The sunset’s rose-colored light faded to a pale blue-gray. But as it did, Mashcag noticed that Mama Cotacachi’s shadow—rather than melting into a darkened valley—grew increasingly defined and shorter. Slowly, the sky brightened. But the light didn’t come from the west or the east, and the sun stayed behind the mountains. The light, it seemed, came directly from heaven until the valley glowed as if it were midday. All darkness fled: the clouds, trees, and mountains cast no shadows.
Mashcag’s weariness disappeared with the shadows, and he wondered if he were asleep. The beauty of that moment was too beautiful to be real, and he decided that he was dreaming.
"Mama, is something wrong with my eyes? I saw the sun go down, but it isn’t dark." Mashcag heard Cusi say and realized that he wasn’t asleep. Any wonder he had been feeling was gone as quickly as the light appeared. His stomach felt upset, and his heart began pounding. He felt uncovered in the light and wanted to run for the hut. But he was too afraid to run, let alone stand.
"I see it, too," said Mama.
"What’s happening? What evil is doing this?" Cusi asked.
Mashcag swallowed and waited for Mama to answer.
"Not evil, Cusi, not evil," Mama said and took both of her sons by the hand. "Look!" she said, pointing to the sky with her puckered lips. The sky’s brilliance had prevented all of the stars from shining except one.
"That is one big bug," Cusi said.
Mashcag ignored him and said, "But that can’t be giving off all this light. It’s too small."
"No, but this must be a sign from . . . ," Mama said and paused. "Do you hear that?" Tears welled up in her eyes. "I’ve never heard anything more beautiful. It’s as if—as if the mountains, valley, lake, and river were singing." Mashcag strained to hear what his mother was hearing.
And in an instant, his ears were opened.
"I hear it, too, Mama; I hear it, too," Mashcag said, and Cusi nodded. "I hear voices singing, but what are they saying?" All three began sobbing, and Mashcag sensed something he had never felt.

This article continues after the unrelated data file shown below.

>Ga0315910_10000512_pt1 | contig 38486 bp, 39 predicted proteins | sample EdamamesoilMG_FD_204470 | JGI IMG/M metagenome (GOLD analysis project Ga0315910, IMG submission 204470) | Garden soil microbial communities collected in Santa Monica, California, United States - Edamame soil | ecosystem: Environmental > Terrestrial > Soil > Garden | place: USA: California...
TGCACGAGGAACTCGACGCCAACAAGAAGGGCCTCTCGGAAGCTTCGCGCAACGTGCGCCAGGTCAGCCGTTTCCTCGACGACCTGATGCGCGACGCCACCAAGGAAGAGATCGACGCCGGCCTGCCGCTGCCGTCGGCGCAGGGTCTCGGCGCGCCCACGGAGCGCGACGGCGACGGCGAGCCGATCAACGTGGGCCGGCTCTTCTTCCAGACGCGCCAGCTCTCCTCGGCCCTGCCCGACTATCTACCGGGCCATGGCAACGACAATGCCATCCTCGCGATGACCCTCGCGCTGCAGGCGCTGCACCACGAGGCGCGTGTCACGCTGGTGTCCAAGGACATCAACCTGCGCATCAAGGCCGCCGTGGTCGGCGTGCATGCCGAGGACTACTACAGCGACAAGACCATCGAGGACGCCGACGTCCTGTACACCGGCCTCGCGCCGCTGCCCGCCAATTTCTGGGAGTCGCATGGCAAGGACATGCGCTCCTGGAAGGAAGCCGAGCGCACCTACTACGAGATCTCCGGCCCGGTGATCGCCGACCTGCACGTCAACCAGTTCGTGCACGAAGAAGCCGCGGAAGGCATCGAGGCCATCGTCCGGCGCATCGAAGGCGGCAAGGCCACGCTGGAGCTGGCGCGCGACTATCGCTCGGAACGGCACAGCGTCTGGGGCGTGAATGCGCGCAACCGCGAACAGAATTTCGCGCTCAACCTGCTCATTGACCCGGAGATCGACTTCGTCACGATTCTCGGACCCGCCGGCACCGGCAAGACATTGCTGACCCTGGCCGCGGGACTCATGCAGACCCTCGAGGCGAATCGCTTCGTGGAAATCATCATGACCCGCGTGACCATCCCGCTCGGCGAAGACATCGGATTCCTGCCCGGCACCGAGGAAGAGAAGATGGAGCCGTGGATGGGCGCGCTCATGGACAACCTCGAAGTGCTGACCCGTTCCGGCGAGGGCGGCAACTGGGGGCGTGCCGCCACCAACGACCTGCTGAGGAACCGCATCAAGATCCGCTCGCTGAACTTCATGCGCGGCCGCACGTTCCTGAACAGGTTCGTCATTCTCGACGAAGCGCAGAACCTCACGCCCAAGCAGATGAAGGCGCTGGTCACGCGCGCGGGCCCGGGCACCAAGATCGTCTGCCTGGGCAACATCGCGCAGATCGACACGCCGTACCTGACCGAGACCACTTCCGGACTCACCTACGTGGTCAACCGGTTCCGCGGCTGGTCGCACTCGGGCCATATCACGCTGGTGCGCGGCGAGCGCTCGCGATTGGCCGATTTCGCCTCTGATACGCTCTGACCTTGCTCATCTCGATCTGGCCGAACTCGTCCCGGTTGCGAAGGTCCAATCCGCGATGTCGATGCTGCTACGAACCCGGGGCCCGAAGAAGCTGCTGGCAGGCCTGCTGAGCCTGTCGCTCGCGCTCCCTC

"Peace. They’re saying, ‘peace,’" Mama said.
The singing of the unseen voices granted them peace and filled them with love for each other.
They sat together for several minutes watching and listening. Mashcag’s hunger was gone, although he had only finished half of the potatoes and choclo. Anyway, eating would distract him, and he didn’t want anything to interfere with the vision. He placed his bowl behind him, and pulled his knees to his chest.
Wondering about his father, Weyana, and Sumag, Mashcag looked toward the hut and saw them. Taita carried Sumag in his left arm, and she wrapped her arms around his neck and rested her head on his shoulder. Weyana put his arm around Taita’s waist, and Taita’s arm rested on Weyana’s shoulder.
When Taita saw Mashcag, he smiled and said, "Lovely, isn’t it?" Mashcag could only nod and return the smile. Weyana sat beside his brothers, and Sumag reached out for Mama to take her. After letting Sumag down, Taita sat next to his wife and held her. The six of them, illuminated by celestial light and music, didn’t want to move.
"What does this all mean?" Cusi asked. "Do any of the village elders’ stories explain it, Taita?"
"No, Chewry, none," Taita said.
"Then do you know what’s happening?" Weyana asked.